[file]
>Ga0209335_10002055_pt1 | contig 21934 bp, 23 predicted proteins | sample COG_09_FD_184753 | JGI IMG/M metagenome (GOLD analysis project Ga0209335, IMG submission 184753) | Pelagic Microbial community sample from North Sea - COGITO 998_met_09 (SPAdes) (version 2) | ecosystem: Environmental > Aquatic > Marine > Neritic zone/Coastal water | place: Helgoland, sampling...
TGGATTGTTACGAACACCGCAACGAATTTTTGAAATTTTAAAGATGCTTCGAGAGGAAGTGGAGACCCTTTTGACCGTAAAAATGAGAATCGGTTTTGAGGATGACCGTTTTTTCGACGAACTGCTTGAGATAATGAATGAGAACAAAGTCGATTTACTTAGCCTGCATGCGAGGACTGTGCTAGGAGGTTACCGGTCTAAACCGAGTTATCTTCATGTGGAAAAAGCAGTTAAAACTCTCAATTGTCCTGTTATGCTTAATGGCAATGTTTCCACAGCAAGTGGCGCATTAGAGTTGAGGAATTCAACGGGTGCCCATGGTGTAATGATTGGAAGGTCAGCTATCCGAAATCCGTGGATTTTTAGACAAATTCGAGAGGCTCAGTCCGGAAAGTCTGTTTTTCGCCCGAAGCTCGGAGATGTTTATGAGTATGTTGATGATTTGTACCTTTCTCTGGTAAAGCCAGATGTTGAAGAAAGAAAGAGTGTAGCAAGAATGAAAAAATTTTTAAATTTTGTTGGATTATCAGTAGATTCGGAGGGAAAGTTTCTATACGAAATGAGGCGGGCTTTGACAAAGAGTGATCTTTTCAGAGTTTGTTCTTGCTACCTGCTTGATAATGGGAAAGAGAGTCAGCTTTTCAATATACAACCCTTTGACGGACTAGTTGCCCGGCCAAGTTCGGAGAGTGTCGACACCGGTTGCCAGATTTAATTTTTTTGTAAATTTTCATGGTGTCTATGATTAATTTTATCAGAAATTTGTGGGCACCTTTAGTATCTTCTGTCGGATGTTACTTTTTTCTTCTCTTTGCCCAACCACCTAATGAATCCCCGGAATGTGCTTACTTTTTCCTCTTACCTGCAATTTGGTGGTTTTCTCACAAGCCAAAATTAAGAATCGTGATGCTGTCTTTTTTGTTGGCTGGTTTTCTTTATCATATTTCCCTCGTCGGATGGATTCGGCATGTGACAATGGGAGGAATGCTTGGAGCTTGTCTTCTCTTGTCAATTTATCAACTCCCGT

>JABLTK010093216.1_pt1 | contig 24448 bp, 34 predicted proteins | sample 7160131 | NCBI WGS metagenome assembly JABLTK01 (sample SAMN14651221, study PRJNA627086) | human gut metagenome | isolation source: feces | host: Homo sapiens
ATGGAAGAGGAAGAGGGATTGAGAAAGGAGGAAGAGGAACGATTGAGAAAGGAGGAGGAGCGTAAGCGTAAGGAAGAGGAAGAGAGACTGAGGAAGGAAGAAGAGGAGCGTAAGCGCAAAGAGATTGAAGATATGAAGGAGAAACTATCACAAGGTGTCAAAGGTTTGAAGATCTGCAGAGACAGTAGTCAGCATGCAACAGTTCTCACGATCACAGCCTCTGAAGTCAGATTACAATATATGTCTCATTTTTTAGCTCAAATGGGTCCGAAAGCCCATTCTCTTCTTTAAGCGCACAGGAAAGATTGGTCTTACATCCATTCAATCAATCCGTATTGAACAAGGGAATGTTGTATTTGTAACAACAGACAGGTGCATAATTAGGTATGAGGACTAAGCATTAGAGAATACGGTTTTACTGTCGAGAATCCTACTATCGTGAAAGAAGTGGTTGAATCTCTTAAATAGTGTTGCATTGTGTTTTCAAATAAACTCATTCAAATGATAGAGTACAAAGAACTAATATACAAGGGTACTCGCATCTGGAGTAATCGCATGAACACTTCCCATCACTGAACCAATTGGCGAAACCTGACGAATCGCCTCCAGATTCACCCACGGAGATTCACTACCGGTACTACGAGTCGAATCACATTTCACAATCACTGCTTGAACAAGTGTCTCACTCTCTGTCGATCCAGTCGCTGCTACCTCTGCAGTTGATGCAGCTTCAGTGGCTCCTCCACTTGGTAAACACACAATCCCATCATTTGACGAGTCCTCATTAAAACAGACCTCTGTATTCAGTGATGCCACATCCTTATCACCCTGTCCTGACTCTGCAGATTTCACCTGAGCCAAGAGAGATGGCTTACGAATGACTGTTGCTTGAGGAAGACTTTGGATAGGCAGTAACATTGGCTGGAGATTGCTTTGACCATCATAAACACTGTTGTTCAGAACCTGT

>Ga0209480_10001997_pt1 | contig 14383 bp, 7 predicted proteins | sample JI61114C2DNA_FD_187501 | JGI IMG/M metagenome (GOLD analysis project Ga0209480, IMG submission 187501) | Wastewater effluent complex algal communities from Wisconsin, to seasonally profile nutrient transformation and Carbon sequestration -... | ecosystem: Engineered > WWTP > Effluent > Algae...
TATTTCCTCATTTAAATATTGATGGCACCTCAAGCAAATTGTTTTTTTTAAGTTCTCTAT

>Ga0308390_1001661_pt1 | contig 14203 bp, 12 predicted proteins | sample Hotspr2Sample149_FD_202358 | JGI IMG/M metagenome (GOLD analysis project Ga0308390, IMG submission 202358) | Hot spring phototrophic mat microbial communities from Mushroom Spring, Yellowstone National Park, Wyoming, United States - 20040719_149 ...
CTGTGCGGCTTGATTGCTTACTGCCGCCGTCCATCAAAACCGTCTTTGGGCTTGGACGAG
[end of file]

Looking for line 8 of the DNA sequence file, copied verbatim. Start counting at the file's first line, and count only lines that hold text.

CTGTGCGGCTTGATTGCTTACTGCCGCCGTCCATCAAAACCGTCTTTGGGCTTGGACGAG